An interesting article in Newsweek on creativity and US education. While I'm always a little skeptical of the next "crisis" in education, there are implications to the renewed, rabid emphasis on testing, competition, and teacher-proof curricula. Take a look.
- "The correlation to lifetime creative accomplishment was more than three times stronger for childhood creativity than childhood IQ.
- "A recent IBM poll of 1,500 CEOs identified creativity as the No. 1 “leadership competency” of the future."
- "The argument that we can’t teach creativity because kids already have too much to learn is a false trade-off."
The Creativity Crisis
For the first time, research shows that American creativity is declining. What went wrong—and how we can fix it.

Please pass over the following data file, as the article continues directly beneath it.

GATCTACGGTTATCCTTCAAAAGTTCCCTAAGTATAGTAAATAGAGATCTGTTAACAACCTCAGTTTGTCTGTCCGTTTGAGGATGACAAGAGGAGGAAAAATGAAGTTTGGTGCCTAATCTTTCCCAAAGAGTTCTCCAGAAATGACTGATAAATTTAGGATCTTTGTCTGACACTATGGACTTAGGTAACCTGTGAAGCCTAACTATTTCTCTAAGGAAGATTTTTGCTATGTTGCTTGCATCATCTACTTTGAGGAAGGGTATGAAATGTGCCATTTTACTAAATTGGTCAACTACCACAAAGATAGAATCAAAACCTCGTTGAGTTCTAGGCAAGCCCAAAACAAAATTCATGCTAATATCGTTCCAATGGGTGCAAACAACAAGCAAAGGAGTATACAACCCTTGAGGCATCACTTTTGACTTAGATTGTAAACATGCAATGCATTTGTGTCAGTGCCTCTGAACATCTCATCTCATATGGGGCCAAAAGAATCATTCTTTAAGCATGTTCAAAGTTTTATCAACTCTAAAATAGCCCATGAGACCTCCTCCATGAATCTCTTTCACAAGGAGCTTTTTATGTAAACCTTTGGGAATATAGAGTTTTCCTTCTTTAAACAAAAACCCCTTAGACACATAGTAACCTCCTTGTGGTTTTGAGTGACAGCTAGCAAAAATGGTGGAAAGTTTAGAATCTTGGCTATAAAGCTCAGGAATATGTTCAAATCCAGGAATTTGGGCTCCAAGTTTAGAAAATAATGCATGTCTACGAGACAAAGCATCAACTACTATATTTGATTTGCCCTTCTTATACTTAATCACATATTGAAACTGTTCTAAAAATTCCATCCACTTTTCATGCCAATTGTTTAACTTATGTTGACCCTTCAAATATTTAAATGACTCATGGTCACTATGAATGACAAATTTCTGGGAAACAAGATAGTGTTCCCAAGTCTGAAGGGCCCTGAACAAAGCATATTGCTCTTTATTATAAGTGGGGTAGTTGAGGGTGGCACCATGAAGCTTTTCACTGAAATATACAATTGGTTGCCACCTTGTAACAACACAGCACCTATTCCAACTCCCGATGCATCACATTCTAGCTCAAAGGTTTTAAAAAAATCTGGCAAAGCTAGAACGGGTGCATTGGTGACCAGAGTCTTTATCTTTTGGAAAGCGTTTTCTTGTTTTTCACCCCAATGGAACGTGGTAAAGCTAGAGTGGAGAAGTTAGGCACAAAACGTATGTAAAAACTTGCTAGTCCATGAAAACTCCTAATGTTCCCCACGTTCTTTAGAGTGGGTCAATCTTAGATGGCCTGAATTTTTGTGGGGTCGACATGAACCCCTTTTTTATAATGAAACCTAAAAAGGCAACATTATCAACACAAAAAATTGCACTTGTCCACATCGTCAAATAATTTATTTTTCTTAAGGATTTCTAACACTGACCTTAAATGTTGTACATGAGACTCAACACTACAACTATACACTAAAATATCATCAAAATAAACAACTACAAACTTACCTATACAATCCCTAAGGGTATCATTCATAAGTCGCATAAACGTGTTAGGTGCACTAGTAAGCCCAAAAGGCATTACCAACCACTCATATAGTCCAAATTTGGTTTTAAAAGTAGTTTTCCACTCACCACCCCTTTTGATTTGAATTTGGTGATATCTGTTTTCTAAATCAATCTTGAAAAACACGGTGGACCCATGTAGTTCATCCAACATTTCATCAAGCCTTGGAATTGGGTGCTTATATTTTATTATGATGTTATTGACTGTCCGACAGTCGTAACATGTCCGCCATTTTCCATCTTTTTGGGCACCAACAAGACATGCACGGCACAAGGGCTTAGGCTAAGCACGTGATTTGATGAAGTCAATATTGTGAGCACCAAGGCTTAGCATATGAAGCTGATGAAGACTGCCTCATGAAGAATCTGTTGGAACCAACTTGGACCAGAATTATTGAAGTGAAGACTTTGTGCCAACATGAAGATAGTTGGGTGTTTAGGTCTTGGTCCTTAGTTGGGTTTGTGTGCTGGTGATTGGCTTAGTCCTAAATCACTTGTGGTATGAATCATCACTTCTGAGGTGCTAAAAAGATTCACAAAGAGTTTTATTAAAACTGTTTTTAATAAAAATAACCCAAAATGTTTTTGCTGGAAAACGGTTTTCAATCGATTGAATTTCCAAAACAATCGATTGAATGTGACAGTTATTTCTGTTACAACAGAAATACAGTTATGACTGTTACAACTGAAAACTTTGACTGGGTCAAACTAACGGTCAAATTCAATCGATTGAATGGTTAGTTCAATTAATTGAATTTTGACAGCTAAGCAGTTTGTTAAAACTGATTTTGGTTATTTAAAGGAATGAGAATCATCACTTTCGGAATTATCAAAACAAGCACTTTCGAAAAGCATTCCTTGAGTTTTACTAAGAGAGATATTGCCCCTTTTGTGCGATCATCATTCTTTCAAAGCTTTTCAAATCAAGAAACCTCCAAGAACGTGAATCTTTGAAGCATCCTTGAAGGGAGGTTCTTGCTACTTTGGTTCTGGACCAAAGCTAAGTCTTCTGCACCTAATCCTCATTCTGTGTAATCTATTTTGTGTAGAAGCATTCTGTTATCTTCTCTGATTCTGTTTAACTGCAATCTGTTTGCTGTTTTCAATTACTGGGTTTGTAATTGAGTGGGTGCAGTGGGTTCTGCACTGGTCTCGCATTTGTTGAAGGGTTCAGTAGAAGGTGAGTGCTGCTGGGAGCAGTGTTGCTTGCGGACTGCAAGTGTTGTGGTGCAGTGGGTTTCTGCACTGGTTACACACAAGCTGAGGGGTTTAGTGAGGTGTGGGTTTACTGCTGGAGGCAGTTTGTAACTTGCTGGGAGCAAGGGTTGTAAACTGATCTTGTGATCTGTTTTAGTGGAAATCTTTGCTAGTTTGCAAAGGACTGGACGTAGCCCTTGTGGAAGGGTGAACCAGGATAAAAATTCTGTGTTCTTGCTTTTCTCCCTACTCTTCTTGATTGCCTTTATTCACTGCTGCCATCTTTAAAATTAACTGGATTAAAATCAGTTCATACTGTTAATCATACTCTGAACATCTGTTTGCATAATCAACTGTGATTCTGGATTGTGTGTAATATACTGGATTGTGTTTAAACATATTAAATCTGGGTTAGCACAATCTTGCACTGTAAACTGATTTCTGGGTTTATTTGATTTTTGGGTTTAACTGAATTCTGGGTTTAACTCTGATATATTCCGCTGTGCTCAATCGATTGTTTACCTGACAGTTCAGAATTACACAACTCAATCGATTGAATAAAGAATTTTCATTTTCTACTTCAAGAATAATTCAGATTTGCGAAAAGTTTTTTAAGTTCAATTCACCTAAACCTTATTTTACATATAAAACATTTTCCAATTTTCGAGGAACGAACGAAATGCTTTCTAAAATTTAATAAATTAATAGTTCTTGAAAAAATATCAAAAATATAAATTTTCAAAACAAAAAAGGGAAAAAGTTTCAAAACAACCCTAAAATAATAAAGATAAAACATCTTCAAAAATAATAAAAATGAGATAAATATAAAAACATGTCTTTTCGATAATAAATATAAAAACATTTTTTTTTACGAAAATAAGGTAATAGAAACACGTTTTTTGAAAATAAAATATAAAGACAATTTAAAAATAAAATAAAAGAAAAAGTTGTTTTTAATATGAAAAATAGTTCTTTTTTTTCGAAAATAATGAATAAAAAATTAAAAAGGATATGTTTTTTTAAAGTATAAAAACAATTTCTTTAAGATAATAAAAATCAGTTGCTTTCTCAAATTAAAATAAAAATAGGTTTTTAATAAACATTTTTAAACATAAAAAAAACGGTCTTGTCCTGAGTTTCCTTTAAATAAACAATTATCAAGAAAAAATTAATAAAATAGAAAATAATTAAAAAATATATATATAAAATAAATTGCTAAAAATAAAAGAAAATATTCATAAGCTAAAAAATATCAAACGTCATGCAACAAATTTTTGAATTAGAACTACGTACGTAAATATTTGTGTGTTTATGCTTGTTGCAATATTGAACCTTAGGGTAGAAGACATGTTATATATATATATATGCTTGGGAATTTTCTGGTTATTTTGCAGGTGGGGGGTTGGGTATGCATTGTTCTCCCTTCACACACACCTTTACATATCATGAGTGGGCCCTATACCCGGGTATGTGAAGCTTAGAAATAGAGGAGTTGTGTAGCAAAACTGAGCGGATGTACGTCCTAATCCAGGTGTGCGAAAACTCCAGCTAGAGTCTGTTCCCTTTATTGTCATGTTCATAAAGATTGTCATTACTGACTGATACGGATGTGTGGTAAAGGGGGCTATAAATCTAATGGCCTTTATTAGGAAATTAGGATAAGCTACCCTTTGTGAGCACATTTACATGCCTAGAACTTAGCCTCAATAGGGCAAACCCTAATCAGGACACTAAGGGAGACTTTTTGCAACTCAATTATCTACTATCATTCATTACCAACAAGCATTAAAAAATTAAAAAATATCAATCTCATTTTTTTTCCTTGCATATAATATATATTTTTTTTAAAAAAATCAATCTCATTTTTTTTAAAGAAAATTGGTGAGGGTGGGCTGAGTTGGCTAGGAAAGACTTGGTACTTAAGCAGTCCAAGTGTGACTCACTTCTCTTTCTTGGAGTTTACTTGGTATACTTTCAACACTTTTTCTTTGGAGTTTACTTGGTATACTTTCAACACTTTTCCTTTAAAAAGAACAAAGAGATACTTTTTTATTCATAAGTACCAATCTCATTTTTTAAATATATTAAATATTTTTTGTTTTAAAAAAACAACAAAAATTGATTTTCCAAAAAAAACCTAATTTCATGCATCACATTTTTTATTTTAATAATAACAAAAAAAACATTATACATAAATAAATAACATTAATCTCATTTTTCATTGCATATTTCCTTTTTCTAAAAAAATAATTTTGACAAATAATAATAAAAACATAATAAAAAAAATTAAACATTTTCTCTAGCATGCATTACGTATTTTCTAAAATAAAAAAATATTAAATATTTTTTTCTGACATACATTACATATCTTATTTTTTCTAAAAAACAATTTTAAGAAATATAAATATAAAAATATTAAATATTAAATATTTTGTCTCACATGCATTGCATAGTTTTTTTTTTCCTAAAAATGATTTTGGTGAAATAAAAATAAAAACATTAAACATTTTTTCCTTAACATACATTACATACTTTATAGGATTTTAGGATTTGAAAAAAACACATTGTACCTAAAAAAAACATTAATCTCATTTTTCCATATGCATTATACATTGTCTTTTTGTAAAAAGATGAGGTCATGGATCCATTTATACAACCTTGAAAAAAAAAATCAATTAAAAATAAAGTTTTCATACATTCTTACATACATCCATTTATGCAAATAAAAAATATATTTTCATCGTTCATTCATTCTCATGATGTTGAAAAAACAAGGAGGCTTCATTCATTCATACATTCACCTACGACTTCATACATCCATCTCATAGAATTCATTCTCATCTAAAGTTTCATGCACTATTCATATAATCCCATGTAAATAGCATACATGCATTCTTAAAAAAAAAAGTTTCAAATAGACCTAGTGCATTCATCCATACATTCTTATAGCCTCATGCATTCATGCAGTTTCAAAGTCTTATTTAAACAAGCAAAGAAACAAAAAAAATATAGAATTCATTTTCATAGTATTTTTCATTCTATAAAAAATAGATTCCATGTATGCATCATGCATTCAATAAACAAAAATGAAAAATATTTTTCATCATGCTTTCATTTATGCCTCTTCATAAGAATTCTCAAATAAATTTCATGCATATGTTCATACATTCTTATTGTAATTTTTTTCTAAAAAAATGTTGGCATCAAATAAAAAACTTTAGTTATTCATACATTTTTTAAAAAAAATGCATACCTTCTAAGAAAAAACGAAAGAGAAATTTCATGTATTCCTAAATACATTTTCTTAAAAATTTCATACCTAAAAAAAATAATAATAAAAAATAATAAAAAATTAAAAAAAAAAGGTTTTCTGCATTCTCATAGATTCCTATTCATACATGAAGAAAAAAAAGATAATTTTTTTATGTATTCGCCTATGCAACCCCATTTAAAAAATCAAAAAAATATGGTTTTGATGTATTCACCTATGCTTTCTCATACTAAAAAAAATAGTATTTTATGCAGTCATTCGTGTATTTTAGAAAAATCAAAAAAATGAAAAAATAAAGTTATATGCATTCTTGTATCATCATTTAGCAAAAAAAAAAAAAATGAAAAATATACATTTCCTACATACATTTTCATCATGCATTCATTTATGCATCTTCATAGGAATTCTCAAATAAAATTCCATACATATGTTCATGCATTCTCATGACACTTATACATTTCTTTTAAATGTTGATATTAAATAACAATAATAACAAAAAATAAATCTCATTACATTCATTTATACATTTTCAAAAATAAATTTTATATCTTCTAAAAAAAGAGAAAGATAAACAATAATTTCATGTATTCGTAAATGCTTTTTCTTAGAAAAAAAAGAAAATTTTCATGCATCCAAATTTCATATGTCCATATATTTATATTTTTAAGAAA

Back in 1958, Ted Schwarzrock was an 8-year-old third grader when he became one of the “Torrance kids,” a group of nearly 400 Minneapolis children who completed a series of creativity tasks newly designed by professor E. Paul Torrance. Schwarzrock still vividly remembers the moment when a psychologist handed him a fire truck and asked, “How could you improve this toy to make it better and more fun to play with?” He recalls the psychologist being excited by his answers. In fact, the psychologist’s session notes indicate Schwarzrock rattled off 25 improvements, such as adding a removable ladder and springs to the wheels. That wasn’t the only time he impressed the scholars, who judged Schwarzrock to have “unusual visual perspective” and “an ability to synthesize diverse elements into meaningful products.”
The accepted definition of creativity is production of something original and useful, and that’s what’s reflected in the tests. There is never one right answer. To be creative requires divergent thinking (generating many unique ideas) and then convergent thinking (combining those ideas into the best result).